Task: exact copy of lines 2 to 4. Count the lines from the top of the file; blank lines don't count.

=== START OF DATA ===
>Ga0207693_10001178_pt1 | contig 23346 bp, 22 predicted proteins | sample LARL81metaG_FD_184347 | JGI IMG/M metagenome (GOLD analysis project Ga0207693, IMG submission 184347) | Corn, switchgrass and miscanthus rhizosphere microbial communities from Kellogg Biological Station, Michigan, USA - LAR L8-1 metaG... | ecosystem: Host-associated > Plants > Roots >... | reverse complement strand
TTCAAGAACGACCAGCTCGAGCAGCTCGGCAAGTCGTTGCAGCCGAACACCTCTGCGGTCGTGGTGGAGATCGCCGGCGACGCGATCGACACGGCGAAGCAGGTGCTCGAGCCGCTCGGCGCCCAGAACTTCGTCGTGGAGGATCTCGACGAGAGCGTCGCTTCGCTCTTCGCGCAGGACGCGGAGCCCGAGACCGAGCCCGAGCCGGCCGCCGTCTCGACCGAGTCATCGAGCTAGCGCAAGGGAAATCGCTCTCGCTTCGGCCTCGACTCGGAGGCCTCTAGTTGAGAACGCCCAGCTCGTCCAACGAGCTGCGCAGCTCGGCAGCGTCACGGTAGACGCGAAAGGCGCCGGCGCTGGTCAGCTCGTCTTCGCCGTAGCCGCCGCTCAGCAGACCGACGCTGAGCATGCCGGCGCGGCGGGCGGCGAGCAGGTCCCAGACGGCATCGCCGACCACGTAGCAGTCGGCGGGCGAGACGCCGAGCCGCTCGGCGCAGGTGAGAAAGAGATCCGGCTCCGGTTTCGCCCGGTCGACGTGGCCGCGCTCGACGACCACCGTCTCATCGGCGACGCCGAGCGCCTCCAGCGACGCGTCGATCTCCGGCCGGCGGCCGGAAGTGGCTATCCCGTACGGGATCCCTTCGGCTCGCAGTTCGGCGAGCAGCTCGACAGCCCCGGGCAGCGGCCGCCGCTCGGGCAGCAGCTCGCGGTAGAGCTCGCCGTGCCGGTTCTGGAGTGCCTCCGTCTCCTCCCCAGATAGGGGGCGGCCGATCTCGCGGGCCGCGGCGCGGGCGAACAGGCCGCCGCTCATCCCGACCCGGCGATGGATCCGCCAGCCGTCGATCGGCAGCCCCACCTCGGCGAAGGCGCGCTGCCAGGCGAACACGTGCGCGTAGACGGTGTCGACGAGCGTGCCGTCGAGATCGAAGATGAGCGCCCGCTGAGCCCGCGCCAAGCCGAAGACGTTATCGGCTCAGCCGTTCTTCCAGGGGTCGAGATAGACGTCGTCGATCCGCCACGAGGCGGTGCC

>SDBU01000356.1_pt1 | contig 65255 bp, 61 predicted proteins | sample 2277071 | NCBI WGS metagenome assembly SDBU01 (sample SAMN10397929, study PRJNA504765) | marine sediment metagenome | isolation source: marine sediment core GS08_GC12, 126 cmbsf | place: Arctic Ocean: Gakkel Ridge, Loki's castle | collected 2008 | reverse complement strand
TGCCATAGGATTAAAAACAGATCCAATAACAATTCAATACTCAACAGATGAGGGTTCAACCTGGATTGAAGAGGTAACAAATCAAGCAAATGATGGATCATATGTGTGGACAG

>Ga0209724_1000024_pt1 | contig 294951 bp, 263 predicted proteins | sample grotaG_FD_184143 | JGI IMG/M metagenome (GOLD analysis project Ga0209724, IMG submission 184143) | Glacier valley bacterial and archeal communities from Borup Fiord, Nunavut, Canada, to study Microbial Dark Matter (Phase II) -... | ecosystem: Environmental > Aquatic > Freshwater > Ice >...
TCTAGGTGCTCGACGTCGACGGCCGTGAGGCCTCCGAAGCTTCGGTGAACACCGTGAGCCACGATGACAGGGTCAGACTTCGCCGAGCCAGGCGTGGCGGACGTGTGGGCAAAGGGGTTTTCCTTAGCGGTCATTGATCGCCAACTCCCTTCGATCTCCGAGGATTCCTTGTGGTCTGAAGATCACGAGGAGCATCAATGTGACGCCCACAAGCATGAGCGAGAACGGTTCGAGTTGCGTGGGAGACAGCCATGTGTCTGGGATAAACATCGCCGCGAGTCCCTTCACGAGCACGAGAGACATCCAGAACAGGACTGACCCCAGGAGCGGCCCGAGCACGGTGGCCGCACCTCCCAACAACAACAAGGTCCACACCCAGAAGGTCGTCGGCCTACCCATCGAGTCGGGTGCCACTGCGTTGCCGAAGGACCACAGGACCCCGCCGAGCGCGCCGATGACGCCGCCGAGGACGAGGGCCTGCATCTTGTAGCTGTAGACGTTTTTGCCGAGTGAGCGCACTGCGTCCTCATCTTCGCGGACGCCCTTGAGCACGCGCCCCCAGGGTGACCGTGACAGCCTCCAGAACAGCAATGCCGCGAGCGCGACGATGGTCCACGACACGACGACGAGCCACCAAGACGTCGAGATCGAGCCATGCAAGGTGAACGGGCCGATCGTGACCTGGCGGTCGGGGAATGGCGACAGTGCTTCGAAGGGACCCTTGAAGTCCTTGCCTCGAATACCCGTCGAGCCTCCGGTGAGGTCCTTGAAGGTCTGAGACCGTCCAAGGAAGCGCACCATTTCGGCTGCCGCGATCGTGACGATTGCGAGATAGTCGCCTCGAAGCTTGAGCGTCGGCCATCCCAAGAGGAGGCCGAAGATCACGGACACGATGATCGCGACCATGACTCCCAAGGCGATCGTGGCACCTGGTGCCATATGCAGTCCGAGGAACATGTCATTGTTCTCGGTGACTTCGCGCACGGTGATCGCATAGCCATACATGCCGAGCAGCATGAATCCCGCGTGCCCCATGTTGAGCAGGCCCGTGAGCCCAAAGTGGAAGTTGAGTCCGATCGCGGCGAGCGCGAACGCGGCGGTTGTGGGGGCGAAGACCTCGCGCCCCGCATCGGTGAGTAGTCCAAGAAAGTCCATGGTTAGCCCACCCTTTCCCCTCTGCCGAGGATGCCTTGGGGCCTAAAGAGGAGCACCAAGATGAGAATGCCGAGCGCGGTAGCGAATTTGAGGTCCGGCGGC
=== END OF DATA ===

TTCAAGAACGACCAGCTCGAGCAGCTCGGCAAGTCGTTGCAGCCGAACACCTCTGCGGTCGTGGTGGAGATCGCCGGCGACGCGATCGACACGGCGAAGCAGGTGCTCGAGCCGCTCGGCGCCCAGAACTTCGTCGTGGAGGATCTCGACGAGAGCGTCGCTTCGCTCTTCGCGCAGGACGCGGAGCCCGAGACCGAGCCCGAGCCGGCCGCCGTCTCGACCGAGTCATCGAGCTAGCGCAAGGGAAATCGCTCTCGCTTCGGCCTCGACTCGGAGGCCTCTAGTTGAGAACGCCCAGCTCGTCCAACGAGCTGCGCAGCTCGGCAGCGTCACGGTAGACGCGAAAGGCGCCGGCGCTGGTCAGCTCGTCTTCGCCGTAGCCGCCGCTCAGCAGACCGACGCTGAGCATGCCGGCGCGGCGGGCGGCGAGCAGGTCCCAGACGGCATCGCCGACCACGTAGCAGTCGGCGGGCGAGACGCCGAGCCGCTCGGCGCAGGTGAGAAAGAGATCCGGCTCCGGTTTCGCCCGGTCGACGTGGCCGCGCTCGACGACCACCGTCTCATCGGCGACGCCGAGCGCCTCCAGCGACGCGTCGATCTCCGGCCGGCGGCCGGAAGTGGCTATCCCGTACGGGATCCCTTCGGCTCGCAGTTCGGCGAGCAGCTCGACAGCCCCGGGCAGCGGCCGCCGCTCGGGCAGCAGCTCGCGGTAGAGCTCGCCGTGCCGGTTCTGGAGTGCCTCCGTCTCCTCCCCAGATAGGGGGCGGCCGATCTCGCGGGCCGCGGCGCGGGCGAACAGGCCGCCGCTCATCCCGACCCGGCGATGGATCCGCCAGCCGTCGATCGGCAGCCCCACCTCGGCGAAGGCGCGCTGCCAGGCGAACACGTGCGCGTAGACGGTGTCGACGAGCGTGCCGTCGAGATCGAAGATGAGCGCCCGCTGAGCCCGCGCCAAGCCGAAGACGTTATCGGCTCAGCCGTTCTTCCAGGGGTCGAGATAGACGTCGTCGATCCGCCACGAGGCGGTGCC

>SDBU01000356.1_pt1 | contig 65255 bp, 61 predicted proteins | sample 2277071 | NCBI WGS metagenome assembly SDBU01 (sample SAMN10397929, study PRJNA504765) | marine sediment metagenome | isolation source: marine sediment core GS08_GC12, 126 cmbsf | place: Arctic Ocean: Gakkel Ridge, Loki's castle | collected 2008 | reverse complement strand
TGCCATAGGATTAAAAACAGATCCAATAACAATTCAATACTCAACAGATGAGGGTTCAACCTGGATTGAAGAGGTAACAAATCAAGCAAATGATGGATCATATGTGTGGACAG